More generally, a good starting with GADTs is generally to start by trying to write the type of functions, failing to do so, and then add enough type-level information to the GADTs construction to be able to write a type.

For instance, a first tentative for the type of `iter`

would be

```
let iter: 'list. ('list -> unit) -> 'list exp_list -> unit
```

However, the visible issue is that `'list`

is the list of type of the elements, not the type of a single elements.

From this point, there is a two solutions: either we know something more about the types of *all* the elements, or we make `iter`

takes a list of functions adapted to the list of elements to relate the type of the function to apply.

@dlesbre falls in the first alternative: one thing that we can know about all elements is that they belong to the same type family. Then if we have a function that works on all types of this familly, we can iter the list. We can apply this idea generically with a functor

```
type void = |
module Hlist(F:sig type 'a t end) = struct
type 'a t =
| [] : void t
| (::): 'a F.t * 'b t -> ('a * 'b) t
(* We can then define the type of functions that works
on any type 'a F.t *)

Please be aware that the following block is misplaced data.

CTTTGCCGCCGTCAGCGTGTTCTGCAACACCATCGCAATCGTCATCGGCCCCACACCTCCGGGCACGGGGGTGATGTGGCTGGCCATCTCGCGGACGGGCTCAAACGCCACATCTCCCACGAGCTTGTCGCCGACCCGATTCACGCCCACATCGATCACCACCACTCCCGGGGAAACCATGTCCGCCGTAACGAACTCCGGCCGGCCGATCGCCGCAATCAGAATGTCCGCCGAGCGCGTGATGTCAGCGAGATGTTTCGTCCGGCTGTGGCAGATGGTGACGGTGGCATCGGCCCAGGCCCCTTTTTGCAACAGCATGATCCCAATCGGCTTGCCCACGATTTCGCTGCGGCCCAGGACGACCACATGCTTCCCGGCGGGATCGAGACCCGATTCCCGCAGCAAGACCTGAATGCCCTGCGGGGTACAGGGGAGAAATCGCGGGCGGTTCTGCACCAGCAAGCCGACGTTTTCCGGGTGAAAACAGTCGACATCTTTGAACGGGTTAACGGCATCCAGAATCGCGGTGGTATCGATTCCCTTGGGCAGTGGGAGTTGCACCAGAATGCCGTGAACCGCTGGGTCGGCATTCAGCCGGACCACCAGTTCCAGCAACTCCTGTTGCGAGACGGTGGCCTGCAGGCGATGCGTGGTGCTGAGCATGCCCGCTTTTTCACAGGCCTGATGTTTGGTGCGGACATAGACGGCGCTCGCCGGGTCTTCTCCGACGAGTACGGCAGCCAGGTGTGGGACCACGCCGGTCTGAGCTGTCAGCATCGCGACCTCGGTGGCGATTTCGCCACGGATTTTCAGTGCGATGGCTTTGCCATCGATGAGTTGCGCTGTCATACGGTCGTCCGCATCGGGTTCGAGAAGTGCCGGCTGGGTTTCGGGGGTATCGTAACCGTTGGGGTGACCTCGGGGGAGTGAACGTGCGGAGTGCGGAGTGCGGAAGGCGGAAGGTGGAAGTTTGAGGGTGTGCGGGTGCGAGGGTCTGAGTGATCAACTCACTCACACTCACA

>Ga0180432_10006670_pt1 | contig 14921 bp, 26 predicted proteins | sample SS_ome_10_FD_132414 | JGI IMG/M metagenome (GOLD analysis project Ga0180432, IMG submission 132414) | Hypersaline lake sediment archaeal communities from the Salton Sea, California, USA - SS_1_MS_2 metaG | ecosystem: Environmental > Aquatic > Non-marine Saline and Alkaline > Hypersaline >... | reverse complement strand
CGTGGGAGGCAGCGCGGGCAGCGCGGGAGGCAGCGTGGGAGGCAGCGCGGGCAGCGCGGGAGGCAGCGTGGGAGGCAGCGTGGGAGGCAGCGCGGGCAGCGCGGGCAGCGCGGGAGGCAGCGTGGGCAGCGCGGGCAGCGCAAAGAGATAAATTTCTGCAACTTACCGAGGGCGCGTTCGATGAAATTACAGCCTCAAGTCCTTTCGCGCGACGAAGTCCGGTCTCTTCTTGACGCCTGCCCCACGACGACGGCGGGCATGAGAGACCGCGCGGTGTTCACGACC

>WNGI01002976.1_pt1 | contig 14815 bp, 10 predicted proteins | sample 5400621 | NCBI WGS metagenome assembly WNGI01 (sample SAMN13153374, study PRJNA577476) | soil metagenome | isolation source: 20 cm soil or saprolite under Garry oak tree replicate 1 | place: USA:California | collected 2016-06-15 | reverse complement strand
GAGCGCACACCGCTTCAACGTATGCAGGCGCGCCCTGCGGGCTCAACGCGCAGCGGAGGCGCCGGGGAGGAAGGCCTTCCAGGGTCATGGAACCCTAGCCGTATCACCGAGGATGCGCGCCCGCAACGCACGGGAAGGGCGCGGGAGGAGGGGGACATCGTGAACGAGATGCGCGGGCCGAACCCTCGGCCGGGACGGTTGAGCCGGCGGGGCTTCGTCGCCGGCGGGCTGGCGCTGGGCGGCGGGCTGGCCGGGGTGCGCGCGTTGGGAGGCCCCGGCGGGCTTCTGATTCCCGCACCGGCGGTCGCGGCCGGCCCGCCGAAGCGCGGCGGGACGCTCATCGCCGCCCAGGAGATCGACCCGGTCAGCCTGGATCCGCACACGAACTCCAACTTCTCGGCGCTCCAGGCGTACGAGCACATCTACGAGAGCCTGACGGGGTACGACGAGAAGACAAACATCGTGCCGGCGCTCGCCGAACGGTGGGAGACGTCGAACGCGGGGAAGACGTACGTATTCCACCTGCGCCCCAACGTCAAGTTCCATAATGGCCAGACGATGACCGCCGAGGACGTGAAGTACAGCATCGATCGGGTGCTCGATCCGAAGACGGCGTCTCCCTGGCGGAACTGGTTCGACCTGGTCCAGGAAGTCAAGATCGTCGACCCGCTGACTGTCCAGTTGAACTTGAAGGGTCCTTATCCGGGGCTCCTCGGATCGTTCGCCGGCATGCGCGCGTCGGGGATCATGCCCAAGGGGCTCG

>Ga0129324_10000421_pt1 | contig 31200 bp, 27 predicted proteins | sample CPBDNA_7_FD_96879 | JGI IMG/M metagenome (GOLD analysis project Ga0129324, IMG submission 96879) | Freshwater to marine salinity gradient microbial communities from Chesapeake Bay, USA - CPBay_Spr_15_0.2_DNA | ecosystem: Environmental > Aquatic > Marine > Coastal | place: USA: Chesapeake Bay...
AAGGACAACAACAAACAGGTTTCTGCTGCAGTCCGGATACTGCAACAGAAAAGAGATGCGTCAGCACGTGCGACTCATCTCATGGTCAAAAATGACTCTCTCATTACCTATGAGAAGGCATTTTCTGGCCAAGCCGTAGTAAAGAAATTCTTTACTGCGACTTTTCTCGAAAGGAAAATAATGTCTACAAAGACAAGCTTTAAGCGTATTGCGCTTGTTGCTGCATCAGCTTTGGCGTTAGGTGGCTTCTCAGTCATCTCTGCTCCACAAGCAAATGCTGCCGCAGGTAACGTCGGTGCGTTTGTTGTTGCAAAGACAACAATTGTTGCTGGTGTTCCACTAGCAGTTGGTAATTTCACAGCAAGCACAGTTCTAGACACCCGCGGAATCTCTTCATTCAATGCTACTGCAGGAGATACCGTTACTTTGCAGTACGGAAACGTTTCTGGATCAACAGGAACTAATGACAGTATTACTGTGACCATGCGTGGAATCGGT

type f = { app: 'a. 'a F.t -> unit }
(* With this definition, the type of iter can be written easily *)
let rec iter: type list. f -> list t -> unit =
(* and the implementation follows *)
fun f l -> match l with
| [] -> ()
| x :: xs -> f.app x; iter f xs
end
```

A simple and silly example would be to define heterogeneous lists of lists

```
module Hlist_of_lists = Hlist(struct type 'a t = 'a list end)
```

In this example, we can exploit the fact that we can compute the length of any list to `iter`

a printer over a `Hlist_of_lists.t`

:

```
let printer l = print_int (List.length l)
let lengths l = Hlist_of_lists.(iter { app = printer } l)
let () = lengths [ [1]; [2.]; [] ]
```

The other alternative require to have two variants of heterogeneous lists: one for the functions to apply

```
module Flist = Hlist(struct type 'a t = 'a -> unit end)
```

and another for the arguments:

```
module Arg_list = Hlist(struct type 'a t = 'a end)
```

With this two kind of lists, we know that whenever the type parameter of a `Flist.t`

matches the type parameter of an `Arg_list.t`

, the types of all functions and argument match;;

```
let rec apply: type list. list Flist.t -> list Arg_list.t -> unit =
fun fs xs -> match fs, xs with
| [], [] -> ()
| f :: fs, x::xs -> f x; apply fs xs
| _ -> .
let () = apply [print_int; print_endline] [0;"zero"]
```